397 Mass. 1005

May 21, 1986

Barry A. Bachrach for the town of Maynard.

Wendy Thaxter, Assistant Attorney General, for Director of the Division of Employment Security.

This is an appeal from a judgment of a District Court judge dismissing the town's petition for review of a decision of the Division of Employment Security (division). See G. L. c. 151A, Section 42 (1984 ed.). In the petition, the town contested its liability for unemployment compensation for a part-time employee. We affirm the dismissal of the petition.

The facts are undisputed. The claimant, Michael Chambers, was employed full time as a quality control inspector at a manufacturing plant in Maynard from July 9, 1984, until September 24, 1984, "when he was separated under non-disqualifying circumstances." At the same time, and continuing thereafter, he also worked part time for the town of Maynard (town) as a special police officer on an "on-call as needed" basis since September, 1979. He accepted all the special details assigned to him by the town's police department. Following his separation from the manufacturing plant, he continued his part-time employment with the town. The review examiner found that the claimant's employment with the town was subsidiary to his regular work; that the town was unable to provide him with full-time work; that he performed all the available work the town has; and that the town continued to employ him after he filed his claim for unemployment benefits in the same manner as it had previously. On that basis, the review examiner of the division found that the claimant was in partial unemployment within the meaning of G. L. c. 151A, Section 1 (r) (1) (1984 ed.), and was entitled to benefits under G. L. c. 151A, Section 29 (b) (1984 ed.). The review examiner cited a section of 430 Code Mass. Regs. Section 5.05(1) (1981), a regulation which he stated "is pertinent."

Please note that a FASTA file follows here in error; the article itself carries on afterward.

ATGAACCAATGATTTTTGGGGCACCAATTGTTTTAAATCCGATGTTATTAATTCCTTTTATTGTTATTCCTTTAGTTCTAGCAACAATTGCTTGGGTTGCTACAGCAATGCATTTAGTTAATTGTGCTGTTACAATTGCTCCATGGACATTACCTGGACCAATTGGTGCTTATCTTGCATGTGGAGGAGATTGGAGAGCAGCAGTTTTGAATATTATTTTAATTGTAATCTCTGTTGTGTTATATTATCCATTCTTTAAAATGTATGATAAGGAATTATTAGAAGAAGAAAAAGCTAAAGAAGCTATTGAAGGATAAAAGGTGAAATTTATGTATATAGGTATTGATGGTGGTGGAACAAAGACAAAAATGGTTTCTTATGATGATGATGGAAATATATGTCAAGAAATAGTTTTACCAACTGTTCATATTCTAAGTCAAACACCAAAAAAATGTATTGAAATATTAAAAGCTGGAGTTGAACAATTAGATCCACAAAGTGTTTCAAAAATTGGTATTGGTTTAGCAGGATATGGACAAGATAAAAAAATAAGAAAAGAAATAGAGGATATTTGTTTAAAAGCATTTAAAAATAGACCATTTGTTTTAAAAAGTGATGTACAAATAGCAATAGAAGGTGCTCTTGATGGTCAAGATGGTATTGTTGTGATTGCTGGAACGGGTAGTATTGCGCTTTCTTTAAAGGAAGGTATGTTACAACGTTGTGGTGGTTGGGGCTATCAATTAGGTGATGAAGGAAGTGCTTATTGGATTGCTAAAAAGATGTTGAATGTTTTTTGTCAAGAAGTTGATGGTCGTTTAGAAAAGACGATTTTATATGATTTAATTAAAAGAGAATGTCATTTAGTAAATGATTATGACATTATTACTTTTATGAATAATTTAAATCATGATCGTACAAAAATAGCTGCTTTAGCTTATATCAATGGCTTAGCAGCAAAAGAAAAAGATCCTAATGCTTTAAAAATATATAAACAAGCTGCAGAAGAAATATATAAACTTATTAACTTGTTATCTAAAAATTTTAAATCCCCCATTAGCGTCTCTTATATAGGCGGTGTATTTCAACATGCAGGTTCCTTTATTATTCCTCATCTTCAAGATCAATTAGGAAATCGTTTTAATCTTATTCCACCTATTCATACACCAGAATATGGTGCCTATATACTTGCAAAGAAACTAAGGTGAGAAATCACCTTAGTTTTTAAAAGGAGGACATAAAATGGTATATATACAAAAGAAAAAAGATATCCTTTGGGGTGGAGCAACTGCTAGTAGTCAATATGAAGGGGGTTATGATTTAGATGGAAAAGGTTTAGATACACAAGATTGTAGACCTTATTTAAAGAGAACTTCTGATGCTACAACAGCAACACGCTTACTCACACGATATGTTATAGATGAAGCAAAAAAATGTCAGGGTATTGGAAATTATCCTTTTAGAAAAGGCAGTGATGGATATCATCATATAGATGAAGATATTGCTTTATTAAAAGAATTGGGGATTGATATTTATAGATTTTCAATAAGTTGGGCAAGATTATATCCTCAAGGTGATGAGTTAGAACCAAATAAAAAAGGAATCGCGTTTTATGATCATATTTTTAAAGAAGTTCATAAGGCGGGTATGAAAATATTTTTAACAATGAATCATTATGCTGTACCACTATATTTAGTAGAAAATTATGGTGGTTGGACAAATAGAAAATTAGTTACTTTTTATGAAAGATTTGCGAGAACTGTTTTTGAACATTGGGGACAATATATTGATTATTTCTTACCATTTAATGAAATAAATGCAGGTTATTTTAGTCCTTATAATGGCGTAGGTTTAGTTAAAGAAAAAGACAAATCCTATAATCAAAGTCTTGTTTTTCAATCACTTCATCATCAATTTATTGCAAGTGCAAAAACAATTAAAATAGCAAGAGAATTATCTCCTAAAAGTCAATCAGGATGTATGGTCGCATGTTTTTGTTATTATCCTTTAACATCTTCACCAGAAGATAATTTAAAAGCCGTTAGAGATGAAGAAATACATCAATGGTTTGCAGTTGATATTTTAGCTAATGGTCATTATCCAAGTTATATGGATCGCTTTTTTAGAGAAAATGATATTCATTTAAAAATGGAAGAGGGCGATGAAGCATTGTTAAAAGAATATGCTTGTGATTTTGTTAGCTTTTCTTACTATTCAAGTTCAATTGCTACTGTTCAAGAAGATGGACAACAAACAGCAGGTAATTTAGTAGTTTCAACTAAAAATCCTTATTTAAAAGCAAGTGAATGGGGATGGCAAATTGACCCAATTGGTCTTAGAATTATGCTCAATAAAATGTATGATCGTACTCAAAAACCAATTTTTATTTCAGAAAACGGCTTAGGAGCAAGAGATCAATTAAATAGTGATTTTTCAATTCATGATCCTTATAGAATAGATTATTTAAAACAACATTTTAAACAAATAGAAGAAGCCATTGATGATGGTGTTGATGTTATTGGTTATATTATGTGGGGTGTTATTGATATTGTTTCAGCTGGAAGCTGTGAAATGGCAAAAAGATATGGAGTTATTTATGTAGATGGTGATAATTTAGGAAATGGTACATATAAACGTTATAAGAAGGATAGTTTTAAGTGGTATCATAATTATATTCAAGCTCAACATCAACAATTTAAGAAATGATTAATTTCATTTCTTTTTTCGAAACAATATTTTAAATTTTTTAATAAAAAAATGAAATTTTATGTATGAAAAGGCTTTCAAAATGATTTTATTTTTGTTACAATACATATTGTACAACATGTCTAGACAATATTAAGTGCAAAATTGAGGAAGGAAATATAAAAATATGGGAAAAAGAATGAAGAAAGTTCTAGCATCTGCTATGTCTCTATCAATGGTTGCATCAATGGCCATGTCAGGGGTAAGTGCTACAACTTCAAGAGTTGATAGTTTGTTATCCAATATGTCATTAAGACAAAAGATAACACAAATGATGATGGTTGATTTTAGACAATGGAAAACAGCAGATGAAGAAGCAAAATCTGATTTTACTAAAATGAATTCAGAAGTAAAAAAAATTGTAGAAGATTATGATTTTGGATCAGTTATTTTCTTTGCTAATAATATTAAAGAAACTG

The town does not contest the claimant's entitlement to unemployment benefits as a result of his separation from his full-time employment. It does contest its own liability for any benefits. The town contends that the decision determines the town to be liable as a subsidiary employer because the decision cited regulation 430 Code Mass. Regs. Section 5.05(1) (1981). As we read the record, the reference to the regulation is not a ruling that the town is liable for any benefits. There is no order for payment. In the absence of a specific order that the town is liable for payment of any portion of unemployment benefits, there was nothing for the district court to review. Because the town has a "right to be credited or reimbursed, ... for any amounts

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determined to have been paid erroneously, see G. L. c. 151A, Section 18, as appearing in St. 1982, c. 489, Section 4 ...." Director of the Div. of Employment Sec. v. Mattapoisett, 392 Mass. 858 , 861 (1984), the judge correctly dismissed the petition.

Judgment affirmed.


[Note 1] Michael Chambers, claimant.